The Reason Coca-Cola Once Created White Coke

Coca-Cola is a classic soft drink that has been recognized worldwide for over a century by its red and white logo, jade green glass bottles, and dark brown hue (via The Coca-Cola Company). Colors aside, Coke is known for its effervescent mouthfeel and refreshing taste.

Since its creation, the iconic soda has been sold in a variety of flavors, including vanilla, cherry, lime, and most recently, coffee. There have even been a few major flops, including New Coke in 1985, Coca-Cola Blak in 2006, Diet Coke Plus Green Tea in 2009, and Coca-Cola Life in 2017.

With such a wide selection of innovative flavors available, soda drinkers everywhere can sip on their go-to Coke whenever, wherever they please. However, there was one particular flavor that was so unique, it was considered controversial.

Once upon a time, a self-proclaimed Coca-Cola fanatic across the pond convinced the company to create a new variety that became, well ... a bit contentious. This fanatic's name was Georgy Zhukov, and he was the Marshal of the Soviet Union between 1943 and 1957 (via Britannica).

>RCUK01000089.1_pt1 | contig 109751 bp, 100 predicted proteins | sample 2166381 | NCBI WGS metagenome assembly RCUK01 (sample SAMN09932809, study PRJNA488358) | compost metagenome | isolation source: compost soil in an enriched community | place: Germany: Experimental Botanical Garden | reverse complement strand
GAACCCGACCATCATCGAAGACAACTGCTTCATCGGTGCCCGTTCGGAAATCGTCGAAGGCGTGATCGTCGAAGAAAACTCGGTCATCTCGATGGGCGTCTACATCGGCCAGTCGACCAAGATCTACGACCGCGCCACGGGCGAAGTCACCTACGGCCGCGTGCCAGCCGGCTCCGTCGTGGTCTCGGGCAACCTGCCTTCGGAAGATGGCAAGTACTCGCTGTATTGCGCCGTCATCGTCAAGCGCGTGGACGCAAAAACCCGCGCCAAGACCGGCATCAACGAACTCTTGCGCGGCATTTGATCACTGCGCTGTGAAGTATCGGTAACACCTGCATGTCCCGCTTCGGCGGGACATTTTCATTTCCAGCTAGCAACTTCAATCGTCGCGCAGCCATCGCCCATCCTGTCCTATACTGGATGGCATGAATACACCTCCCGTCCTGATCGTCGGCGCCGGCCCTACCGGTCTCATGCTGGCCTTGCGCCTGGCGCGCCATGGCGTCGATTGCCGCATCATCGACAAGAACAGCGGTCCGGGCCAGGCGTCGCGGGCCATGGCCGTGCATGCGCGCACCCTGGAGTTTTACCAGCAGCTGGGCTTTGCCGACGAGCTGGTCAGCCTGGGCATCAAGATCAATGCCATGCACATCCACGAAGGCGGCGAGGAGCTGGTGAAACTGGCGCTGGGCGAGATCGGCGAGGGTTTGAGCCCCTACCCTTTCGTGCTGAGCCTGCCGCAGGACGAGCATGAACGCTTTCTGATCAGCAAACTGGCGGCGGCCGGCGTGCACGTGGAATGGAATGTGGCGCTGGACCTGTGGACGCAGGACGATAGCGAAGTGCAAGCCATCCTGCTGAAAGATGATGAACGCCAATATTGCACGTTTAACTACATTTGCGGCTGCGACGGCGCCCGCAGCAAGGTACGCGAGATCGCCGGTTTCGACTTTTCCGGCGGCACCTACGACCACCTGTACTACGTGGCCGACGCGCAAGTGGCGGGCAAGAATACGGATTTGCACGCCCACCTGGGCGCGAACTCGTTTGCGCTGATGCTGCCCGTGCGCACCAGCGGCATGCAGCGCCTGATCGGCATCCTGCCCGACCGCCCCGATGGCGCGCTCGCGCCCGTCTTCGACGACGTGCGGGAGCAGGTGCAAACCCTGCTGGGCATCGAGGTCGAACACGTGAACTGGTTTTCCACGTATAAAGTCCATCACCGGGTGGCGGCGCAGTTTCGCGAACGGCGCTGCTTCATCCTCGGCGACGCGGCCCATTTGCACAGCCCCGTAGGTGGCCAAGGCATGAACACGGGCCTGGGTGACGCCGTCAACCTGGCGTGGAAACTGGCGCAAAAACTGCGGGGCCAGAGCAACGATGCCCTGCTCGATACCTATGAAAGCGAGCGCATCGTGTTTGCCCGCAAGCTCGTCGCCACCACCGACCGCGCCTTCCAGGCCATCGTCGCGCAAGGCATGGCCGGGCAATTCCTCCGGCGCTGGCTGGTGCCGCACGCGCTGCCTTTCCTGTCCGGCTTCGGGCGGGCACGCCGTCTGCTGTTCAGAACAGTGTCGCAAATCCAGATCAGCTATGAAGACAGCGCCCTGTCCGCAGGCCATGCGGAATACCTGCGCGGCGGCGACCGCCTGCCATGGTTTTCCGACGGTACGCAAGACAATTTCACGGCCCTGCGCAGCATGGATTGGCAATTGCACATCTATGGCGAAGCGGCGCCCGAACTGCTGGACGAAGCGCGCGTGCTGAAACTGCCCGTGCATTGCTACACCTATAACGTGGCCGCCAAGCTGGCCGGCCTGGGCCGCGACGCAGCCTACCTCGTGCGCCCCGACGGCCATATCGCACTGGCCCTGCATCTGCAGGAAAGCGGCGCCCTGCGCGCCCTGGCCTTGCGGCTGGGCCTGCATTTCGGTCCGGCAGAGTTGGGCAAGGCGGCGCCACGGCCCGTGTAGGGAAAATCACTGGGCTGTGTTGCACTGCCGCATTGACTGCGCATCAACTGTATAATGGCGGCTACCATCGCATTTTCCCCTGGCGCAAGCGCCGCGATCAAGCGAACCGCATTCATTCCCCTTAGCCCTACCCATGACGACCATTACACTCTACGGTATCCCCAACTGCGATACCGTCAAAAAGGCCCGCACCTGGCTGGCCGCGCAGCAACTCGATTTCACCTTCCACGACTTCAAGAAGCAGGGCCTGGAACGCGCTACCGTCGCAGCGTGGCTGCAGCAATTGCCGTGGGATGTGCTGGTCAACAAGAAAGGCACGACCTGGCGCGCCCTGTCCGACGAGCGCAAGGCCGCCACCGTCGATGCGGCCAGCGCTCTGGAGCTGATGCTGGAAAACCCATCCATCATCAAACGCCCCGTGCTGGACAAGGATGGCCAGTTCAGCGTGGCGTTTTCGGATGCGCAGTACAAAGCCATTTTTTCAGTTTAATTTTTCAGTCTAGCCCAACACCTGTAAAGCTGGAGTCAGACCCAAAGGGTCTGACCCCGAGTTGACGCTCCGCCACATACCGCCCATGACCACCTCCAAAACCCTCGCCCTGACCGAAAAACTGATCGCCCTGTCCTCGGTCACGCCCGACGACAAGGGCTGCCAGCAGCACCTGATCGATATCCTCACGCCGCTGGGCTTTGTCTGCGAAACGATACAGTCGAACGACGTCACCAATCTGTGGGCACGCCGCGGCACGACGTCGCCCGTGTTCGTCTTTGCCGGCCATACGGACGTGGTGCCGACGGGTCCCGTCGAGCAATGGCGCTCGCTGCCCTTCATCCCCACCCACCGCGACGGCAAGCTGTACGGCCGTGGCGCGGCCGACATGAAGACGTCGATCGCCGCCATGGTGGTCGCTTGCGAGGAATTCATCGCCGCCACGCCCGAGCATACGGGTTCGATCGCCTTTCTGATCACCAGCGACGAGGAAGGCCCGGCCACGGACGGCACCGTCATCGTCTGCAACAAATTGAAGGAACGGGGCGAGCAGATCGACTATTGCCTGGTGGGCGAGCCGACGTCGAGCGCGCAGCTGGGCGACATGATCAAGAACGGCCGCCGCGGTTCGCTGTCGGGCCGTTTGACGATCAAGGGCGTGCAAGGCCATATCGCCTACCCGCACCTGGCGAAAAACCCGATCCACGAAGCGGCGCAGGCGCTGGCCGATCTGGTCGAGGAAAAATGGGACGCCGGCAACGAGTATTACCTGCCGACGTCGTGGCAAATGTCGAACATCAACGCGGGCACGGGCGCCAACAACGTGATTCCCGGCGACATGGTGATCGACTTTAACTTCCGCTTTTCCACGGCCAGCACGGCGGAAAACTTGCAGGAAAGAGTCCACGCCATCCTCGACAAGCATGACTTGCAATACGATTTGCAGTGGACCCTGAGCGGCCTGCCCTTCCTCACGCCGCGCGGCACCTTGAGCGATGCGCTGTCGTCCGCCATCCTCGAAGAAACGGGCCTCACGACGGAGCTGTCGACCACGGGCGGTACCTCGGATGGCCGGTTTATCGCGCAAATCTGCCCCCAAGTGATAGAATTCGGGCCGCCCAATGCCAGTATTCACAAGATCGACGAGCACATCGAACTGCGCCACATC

Why was White Coke so controversial?

According to Atlas Obscura, Zhukov was not only the most decorated Russian general officer in history; he was also a massive fan of Coke.

After World War II, General Dwight D. Eisenhower gifted Zhukov the drink in Germany. Zhukov loved it immediately, and he wanted more of it! What was the issue? Why did his love for the soft drink have to be kept such a big secret? To put it simply, Coca-Cola was seen by the USSR — and people all around the world — as a symbol of American patriotism. To drink Coke was to love and honor everything Americana. So, he came up with a clever workaround.

According to Thrillist, Zhukov eagerly contacted President Harry Truman to get his Coke fix. He requested a clear version of the drink so that it resembled vodka, a widely popular spirit in Russia. Truman then got in touch with James Farley, the chairman of the Board of the Coca-Cola Export Corporation. The company successfully satisfied Zhukov's craving. Coke chemists concocted an innovative, one-of-a-kind recipe by removing the caramel color but retaining the classic cola flavor. To further disguise the beverage, it was shipped in straight bottles adorned with the Soviet Union red star.

Behold! White Coke — perhaps the strangest limited edition product the soft drink giant has ever created. And talk about the impeccable timing of this scheme ... Coca-Cola didn't officially arrive in the Soviet Union until 1985. Zhukov had died 11 years prior (via Mental Floss).